Re: Off-site members
From: David L. Mandel (75407.2361compuserve.com)
Date: Wed, 21 Jun 95 09:56 CDT
A new (?) question for all you existing community residents:

        We're probably about to have our first off-site semi-member. One of our
members bought a run-down house across the street and planned to rent it out
after renovating it into three apartments. Now, for financial and perhaps some
personal reasons, he has announced that he plans to move into one of the units.
And he wants to continue participating in the community, cooking and eating,
doing maintenance chores, using the common facilities, etc. Quite a
debate/discussion has broken out over:
        @ Should we allow this at all? (Nearly everyone says yes, but for
different reasons.)
        @ Should we allow it for this case only, because the person involved is 
a
valued community member and will still be an owner of one of our units, at least
for a while? (Those who generally don't want to expand into the surrounding
neighborhood take this view. They note that the common dining room is already
crowded for some meals and that we have enough trouble keeping our existing
community on an even keel without taking on new semi-members as a rule.)
        @ Should we admit that we are setting a precedent if we allow this and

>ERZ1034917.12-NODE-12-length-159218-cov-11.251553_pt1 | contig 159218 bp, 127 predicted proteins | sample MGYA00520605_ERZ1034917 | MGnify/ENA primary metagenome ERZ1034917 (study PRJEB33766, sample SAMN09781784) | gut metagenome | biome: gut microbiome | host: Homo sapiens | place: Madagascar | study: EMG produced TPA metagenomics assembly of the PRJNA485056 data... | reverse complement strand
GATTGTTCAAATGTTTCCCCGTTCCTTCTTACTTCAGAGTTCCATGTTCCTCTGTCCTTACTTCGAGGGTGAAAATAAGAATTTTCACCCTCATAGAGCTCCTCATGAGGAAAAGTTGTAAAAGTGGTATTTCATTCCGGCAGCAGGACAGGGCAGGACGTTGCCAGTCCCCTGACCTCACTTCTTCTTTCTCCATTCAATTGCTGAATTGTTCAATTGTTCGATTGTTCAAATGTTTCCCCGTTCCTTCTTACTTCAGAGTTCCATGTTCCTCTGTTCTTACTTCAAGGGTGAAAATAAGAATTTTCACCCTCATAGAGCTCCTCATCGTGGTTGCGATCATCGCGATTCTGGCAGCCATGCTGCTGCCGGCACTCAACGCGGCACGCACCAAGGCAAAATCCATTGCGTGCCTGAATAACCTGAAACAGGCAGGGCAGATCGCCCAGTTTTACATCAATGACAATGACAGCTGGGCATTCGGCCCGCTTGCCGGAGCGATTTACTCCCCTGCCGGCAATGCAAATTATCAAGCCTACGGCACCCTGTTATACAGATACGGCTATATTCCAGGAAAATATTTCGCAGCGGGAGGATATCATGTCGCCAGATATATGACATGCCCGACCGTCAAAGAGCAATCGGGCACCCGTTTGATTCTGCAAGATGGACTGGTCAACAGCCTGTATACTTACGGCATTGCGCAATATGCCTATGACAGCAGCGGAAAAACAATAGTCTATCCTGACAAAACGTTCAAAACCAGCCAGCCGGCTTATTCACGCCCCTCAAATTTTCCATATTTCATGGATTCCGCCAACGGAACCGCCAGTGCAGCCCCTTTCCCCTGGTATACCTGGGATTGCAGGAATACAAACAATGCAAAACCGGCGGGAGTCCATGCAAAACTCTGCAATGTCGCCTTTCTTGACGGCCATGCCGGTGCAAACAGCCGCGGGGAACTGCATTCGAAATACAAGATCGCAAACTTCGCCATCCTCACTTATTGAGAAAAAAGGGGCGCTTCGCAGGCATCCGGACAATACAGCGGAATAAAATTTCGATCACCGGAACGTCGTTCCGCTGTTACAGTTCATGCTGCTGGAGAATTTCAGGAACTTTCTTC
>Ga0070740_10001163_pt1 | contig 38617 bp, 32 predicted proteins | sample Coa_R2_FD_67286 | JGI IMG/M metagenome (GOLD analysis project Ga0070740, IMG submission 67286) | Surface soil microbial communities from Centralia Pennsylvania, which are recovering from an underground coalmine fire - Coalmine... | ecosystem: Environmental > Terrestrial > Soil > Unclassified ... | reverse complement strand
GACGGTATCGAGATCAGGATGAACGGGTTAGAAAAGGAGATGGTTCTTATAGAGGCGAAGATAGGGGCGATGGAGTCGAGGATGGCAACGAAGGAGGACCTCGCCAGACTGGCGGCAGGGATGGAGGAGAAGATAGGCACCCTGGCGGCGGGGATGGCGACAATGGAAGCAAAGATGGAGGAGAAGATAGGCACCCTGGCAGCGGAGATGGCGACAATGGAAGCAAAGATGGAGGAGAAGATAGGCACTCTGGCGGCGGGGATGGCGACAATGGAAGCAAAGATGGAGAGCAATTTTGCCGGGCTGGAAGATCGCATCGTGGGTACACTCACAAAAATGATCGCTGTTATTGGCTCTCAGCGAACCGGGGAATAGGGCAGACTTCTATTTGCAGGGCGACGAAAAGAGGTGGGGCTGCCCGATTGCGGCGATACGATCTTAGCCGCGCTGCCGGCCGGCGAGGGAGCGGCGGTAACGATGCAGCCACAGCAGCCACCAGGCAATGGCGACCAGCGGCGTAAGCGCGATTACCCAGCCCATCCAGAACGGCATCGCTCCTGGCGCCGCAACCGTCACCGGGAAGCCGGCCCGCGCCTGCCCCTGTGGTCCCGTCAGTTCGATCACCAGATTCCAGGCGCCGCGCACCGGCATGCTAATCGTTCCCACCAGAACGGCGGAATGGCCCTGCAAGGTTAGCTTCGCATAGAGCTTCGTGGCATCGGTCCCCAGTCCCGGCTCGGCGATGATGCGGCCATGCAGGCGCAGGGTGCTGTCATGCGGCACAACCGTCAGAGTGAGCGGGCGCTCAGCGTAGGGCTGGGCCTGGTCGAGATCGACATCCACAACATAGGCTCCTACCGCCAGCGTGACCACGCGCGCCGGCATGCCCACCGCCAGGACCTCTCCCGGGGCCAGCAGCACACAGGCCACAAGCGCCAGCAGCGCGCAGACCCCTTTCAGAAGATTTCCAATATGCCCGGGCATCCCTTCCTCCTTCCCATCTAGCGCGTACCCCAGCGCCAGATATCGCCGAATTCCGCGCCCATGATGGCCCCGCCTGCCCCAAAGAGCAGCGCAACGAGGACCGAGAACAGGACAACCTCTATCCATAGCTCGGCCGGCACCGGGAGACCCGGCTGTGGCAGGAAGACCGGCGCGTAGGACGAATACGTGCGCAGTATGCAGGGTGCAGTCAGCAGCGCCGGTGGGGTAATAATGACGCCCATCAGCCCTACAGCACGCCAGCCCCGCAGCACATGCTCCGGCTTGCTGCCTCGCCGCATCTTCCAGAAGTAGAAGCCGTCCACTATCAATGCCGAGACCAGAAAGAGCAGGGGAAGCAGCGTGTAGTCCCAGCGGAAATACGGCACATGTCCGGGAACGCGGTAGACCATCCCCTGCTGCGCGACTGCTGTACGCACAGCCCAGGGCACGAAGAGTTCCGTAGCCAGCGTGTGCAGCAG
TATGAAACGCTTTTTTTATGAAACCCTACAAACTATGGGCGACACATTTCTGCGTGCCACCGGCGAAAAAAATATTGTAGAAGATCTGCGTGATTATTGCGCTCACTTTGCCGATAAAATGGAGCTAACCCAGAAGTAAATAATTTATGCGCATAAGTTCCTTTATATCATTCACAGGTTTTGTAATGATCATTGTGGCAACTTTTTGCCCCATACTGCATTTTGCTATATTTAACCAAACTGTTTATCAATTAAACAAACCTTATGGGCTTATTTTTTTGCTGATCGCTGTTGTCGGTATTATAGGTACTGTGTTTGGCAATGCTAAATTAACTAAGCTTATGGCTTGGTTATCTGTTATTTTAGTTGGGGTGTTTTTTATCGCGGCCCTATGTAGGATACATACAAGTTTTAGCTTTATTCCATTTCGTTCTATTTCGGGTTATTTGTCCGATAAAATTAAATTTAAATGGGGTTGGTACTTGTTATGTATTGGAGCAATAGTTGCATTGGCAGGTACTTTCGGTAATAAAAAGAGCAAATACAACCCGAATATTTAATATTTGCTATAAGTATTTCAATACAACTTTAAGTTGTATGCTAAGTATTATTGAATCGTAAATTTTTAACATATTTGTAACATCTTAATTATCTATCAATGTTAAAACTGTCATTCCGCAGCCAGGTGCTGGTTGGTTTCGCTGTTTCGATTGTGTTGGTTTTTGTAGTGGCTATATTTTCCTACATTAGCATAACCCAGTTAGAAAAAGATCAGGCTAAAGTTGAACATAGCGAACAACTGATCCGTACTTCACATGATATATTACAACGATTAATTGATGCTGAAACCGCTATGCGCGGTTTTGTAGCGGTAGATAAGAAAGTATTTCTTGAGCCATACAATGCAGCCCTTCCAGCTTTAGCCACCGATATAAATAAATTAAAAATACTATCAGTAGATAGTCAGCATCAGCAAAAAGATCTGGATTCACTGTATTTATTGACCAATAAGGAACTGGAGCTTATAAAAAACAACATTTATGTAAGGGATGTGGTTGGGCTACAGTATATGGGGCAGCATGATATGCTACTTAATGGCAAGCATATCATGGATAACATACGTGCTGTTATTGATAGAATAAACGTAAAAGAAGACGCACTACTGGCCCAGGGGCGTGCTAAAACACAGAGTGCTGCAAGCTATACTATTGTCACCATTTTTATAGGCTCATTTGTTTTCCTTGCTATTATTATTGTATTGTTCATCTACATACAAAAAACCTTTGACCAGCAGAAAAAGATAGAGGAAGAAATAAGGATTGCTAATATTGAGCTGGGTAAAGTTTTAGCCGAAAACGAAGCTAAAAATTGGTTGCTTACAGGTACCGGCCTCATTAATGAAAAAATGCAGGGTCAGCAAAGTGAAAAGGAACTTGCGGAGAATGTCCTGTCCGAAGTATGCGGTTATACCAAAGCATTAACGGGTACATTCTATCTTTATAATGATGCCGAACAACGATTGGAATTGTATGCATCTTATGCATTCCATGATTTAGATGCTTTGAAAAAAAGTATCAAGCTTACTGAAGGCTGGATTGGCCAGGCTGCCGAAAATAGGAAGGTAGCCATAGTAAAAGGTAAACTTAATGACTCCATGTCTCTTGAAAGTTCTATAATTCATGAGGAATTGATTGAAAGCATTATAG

talk about policies regarding off-site members in general? (Those who want to
consider incorporating more neighbors support this. They are willing to consider
allowing cook teams to limit the number of people who sign up for meals.)
        @ Should we make his participation conditional on selling his cohousing
unit or at least exert peer pressure on him to actively seek an appropriate
buyer? (Those who say yes are nervous about owners who move away and rent out
their units. This particular one, a five-bedroom unit, already has seen as many
as four renters sharing space with its single owner. Others like the idea,
within limits, of having a handful of renters. They have added a lot to our
community and it would be particularly sad to lose the unit's current residents
if it's sold to an owner-occupant.)
        @ If he is given non-resident member status, should he be assessed for
that small portion of the monthly homeowner dues that goes for common area
utilities and maintenance? And should it make a difference if he still owns a
cohousing unit and pays dues for it even though he's not living there but has
rented it out?

        Have any other groups grappled with these questions? What have you come
up with? Thanks for your help, as usual.

David Mandel, Southside Park Cohousing, Sacramento

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